California Makes School Lunches Even Worse with Fake Meat

Featured Image

School cafeterias have long taken the term “nutritious” with a grain – or many grains – of salt. After all, fries are considered a vegetable on many menus. But now in California, they’ve started to play this game with fake meat. 

The state of California is investing $700 million in plant-based school meals featuring fake meat products such as the Impossible burger and fake chicken nuggets. The funding will be used, in part, to pay for the plant-based foods, but also to train cafeteria workers in how to properly prepare the fake meat. 

The bill’s author, Assemblymember Adrin Nazarian, said the purpose of the legislation is to ensure that schools have an “inclusive selection” of foods, especially for families who want their children to maintain a plant-based diet. However, many activists have been spinning the legislation to make it seem as though the policy is about having “healthier” options in school lunch programs. 

“We are grateful to see both the legislature and the Governor recognize the cultural shift towards plant-based choices by supporting our children to eat healthier, more climate-friendly, and humane diets,” one activist told Veg News

Laura Kliman, a product director for Impossible Foods, further pushed the narrative that fake meat is healthier, telling Mashed, “We created these new products so students won’t have to give up their lunchtime favorites in order to have well-balanced, plant-based meals at school. Nutritious food is critical to child development, but it doesn’t have to come at the expense of tasting good or the future of our planet.”

But all evidence shows that plant-based synthetic meats are far from the healthier option. 

A study published in the Journal of Agricultural and Food Chemistry revealed that plant-based chicken products made from soybean concentrate and wheat gluten – two ingredients in Impossible Foods’ synthetic nuggets – are not digested as well as real meat. Despite having almost the same amount of protein on the nutrition label, the body absorbs less than half as much protein from plant-based sources than from real chicken.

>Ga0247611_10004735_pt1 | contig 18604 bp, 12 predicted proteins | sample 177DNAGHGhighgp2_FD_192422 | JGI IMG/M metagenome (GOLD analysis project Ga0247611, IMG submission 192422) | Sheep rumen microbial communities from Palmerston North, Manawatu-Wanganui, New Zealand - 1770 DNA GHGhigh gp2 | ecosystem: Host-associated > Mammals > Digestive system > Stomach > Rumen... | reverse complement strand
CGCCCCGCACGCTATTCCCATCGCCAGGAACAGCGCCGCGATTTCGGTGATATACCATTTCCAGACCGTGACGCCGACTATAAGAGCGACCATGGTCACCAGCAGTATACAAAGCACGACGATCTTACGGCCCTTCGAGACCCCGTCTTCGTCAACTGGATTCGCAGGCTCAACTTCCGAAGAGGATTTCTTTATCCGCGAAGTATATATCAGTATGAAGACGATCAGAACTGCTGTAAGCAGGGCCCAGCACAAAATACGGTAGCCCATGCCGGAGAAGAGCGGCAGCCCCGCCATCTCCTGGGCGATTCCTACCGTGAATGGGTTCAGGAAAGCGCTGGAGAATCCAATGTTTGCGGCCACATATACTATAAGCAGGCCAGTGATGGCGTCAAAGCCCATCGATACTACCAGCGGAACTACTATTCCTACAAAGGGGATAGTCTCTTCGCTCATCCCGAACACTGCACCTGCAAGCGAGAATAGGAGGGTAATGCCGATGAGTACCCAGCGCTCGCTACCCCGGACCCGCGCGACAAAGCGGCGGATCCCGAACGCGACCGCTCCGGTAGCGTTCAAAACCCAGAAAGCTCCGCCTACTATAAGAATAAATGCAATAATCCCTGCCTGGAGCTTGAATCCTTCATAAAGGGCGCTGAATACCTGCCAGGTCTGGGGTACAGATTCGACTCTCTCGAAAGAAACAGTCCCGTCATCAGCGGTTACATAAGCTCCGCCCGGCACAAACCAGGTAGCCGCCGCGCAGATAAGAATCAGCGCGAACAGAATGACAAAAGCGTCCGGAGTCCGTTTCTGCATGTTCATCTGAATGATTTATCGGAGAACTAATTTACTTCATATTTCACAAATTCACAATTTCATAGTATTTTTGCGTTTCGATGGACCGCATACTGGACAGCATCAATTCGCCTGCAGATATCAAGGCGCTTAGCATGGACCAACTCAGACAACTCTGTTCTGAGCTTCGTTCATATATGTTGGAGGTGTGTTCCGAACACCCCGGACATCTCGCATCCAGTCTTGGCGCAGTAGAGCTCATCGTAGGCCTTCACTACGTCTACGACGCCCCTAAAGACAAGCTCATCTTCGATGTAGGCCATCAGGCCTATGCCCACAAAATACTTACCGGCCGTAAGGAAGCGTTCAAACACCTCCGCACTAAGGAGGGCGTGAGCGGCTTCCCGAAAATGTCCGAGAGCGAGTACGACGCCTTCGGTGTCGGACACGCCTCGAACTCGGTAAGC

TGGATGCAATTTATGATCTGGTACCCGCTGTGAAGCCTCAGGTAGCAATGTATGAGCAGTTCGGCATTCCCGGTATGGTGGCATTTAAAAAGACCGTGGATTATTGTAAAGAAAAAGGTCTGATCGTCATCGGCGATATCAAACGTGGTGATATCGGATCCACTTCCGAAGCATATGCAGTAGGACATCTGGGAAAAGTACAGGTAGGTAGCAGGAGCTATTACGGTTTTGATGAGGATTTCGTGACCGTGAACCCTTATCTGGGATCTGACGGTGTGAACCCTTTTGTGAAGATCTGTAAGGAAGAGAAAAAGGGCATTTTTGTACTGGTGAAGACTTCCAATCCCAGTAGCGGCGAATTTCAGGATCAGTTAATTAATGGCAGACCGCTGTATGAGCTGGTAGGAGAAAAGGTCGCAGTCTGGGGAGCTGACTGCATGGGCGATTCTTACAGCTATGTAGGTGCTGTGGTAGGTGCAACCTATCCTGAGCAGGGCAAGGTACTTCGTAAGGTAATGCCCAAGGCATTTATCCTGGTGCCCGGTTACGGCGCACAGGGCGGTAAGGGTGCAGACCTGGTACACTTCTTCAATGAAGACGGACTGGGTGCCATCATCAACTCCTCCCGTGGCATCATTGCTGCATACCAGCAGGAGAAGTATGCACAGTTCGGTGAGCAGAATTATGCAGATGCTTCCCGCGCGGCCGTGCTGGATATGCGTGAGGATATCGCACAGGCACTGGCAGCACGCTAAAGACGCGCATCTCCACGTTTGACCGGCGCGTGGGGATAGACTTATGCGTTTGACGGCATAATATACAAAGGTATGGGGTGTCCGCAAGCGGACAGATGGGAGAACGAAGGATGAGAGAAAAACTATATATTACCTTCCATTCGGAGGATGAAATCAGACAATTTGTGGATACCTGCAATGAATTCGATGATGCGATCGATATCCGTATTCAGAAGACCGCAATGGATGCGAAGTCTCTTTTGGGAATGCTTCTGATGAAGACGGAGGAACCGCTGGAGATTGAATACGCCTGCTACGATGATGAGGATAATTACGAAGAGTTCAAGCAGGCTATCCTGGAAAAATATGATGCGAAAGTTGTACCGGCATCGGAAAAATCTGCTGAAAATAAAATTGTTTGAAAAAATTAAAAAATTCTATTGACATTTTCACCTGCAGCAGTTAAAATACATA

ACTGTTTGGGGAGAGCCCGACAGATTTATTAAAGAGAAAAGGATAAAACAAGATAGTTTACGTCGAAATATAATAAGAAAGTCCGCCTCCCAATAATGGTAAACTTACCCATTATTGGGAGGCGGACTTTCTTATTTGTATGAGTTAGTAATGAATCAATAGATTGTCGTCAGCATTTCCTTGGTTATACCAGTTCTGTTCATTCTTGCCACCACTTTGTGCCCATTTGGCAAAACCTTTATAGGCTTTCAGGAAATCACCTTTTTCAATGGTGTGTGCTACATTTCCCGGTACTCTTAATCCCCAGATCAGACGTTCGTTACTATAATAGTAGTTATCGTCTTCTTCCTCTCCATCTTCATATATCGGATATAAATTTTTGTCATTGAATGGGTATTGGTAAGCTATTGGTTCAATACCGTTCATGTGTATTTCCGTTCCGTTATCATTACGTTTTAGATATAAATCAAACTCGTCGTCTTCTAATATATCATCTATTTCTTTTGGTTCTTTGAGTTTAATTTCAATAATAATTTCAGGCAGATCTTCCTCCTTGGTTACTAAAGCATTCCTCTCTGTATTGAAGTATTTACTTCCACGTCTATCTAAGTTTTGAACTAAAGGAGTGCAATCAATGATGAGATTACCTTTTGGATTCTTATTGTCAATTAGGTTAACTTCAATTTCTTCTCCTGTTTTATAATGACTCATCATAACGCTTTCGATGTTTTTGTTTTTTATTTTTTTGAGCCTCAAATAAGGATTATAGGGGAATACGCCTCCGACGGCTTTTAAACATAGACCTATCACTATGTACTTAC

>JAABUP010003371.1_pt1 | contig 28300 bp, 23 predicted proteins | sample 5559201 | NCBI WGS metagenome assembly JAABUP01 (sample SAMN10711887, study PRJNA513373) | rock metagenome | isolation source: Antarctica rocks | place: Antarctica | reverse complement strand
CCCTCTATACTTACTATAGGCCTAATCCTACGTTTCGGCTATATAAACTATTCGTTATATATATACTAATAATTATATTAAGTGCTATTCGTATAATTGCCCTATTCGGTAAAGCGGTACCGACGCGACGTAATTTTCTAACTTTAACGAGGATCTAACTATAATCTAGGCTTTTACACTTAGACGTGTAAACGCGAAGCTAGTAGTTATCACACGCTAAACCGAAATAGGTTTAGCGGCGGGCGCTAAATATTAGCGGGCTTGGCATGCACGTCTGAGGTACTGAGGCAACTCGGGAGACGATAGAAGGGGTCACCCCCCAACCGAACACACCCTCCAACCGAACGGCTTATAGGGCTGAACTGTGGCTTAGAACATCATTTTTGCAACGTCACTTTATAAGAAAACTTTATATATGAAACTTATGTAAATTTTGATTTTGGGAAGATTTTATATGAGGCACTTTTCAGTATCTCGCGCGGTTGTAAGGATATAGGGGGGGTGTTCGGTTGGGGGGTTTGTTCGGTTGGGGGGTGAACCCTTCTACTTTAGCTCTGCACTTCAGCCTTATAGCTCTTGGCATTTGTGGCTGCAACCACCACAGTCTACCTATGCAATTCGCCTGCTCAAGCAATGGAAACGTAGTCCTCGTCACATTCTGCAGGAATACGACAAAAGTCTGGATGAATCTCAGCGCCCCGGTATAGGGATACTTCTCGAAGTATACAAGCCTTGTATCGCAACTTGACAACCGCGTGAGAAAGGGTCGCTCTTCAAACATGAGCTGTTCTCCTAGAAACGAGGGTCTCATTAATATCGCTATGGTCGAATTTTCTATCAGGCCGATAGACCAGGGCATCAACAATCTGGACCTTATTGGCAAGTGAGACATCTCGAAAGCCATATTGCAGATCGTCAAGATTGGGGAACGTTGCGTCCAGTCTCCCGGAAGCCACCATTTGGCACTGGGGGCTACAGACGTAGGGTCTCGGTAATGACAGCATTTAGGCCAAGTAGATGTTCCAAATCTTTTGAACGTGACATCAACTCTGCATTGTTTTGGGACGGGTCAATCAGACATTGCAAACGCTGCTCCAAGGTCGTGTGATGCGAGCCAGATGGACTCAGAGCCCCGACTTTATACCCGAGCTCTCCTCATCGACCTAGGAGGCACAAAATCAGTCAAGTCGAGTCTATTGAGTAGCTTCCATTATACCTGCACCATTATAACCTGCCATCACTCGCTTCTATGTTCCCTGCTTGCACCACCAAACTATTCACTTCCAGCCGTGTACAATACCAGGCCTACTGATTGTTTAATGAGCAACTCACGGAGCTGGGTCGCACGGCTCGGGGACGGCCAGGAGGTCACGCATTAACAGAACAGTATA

Protein absorption is essential in all humans, but especially in children. Protein peptides play a key role in growth and muscle development. 

Fake chicken products are also ultra-processed. While the term “plant-based” leads many to think of whole vegetables, synthetic meat products are predominantly made from wheat or pea protein. Moreover, they are loaded with preservatives and coloring agents to make them look like real meat. 

One common coloring agent in fake chicken, titanium dioxide, was recently deemed “unfit for human consumption” in a lawsuit filed in California against Mars, the owner of Skittles. The lawsuit noted that titanium dioxide – which gives Skittles their white color – has been heavily regulated outside the United States as a likely carcinogen. 

In addition to the unpronounceable ingredient list, fake chicken products often have more fat, sugar, sodium, and calories than real chicken nuggets

School cafeterias have long been a place where the truth about nutrition is stretched. But California’s taxpayers must really be wondering if it’s worth $700 million to pretend that fake meat nuggets are better than the real thing.